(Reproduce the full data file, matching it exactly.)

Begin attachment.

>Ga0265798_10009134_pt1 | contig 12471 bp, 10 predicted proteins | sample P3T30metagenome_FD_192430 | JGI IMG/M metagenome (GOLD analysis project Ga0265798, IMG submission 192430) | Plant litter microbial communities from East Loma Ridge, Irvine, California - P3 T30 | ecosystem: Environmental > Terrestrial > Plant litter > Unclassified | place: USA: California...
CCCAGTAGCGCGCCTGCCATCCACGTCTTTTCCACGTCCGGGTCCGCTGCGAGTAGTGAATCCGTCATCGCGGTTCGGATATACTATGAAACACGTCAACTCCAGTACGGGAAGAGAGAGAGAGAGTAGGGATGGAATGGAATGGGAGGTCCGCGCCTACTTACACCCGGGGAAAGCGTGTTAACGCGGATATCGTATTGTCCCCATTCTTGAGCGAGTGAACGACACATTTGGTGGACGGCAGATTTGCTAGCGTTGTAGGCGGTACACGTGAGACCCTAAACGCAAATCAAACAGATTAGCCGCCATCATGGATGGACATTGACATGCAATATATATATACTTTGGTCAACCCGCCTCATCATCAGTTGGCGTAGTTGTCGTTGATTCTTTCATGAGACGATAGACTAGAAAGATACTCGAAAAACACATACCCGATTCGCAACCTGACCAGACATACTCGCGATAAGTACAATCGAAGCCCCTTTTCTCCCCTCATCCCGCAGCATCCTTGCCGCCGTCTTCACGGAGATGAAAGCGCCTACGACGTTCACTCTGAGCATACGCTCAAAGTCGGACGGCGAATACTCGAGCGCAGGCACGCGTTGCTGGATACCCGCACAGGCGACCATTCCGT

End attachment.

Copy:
>Ga0265798_10009134_pt1 | contig 12471 bp, 10 predicted proteins | sample P3T30metagenome_FD_192430 | JGI IMG/M metagenome (GOLD analysis project Ga0265798, IMG submission 192430) | Plant litter microbial communities from East Loma Ridge, Irvine, California - P3 T30 | ecosystem: Environmental > Terrestrial > Plant litter > Unclassified | place: USA: California...
CCCAGTAGCGCGCCTGCCATCCACGTCTTTTCCACGTCCGGGTCCGCTGCGAGTAGTGAATCCGTCATCGCGGTTCGGATATACTATGAAACACGTCAACTCCAGTACGGGAAGAGAGAGAGAGAGTAGGGATGGAATGGAATGGGAGGTCCGCGCCTACTTACACCCGGGGAAAGCGTGTTAACGCGGATATCGTATTGTCCCCATTCTTGAGCGAGTGAACGACACATTTGGTGGACGGCAGATTTGCTAGCGTTGTAGGCGGTACACGTGAGACCCTAAACGCAAATCAAACAGATTAGCCGCCATCATGGATGGACATTGACATGCAATATATATATACTTTGGTCAACCCGCCTCATCATCAGTTGGCGTAGTTGTCGTTGATTCTTTCATGAGACGATAGACTAGAAAGATACTCGAAAAACACATACCCGATTCGCAACCTGACCAGACATACTCGCGATAAGTACAATCGAAGCCCCTTTTCTCCCCTCATCCCGCAGCATCCTTGCCGCCGTCTTCACGGAGATGAAAGCGCCTACGACGTTCACTCTGAGCATACGCTCAAAGTCGGACGGCGAATACTCGAGCGCAGGCACGCGTTGCTGGATACCCGCACAGGCGACCATTCCGT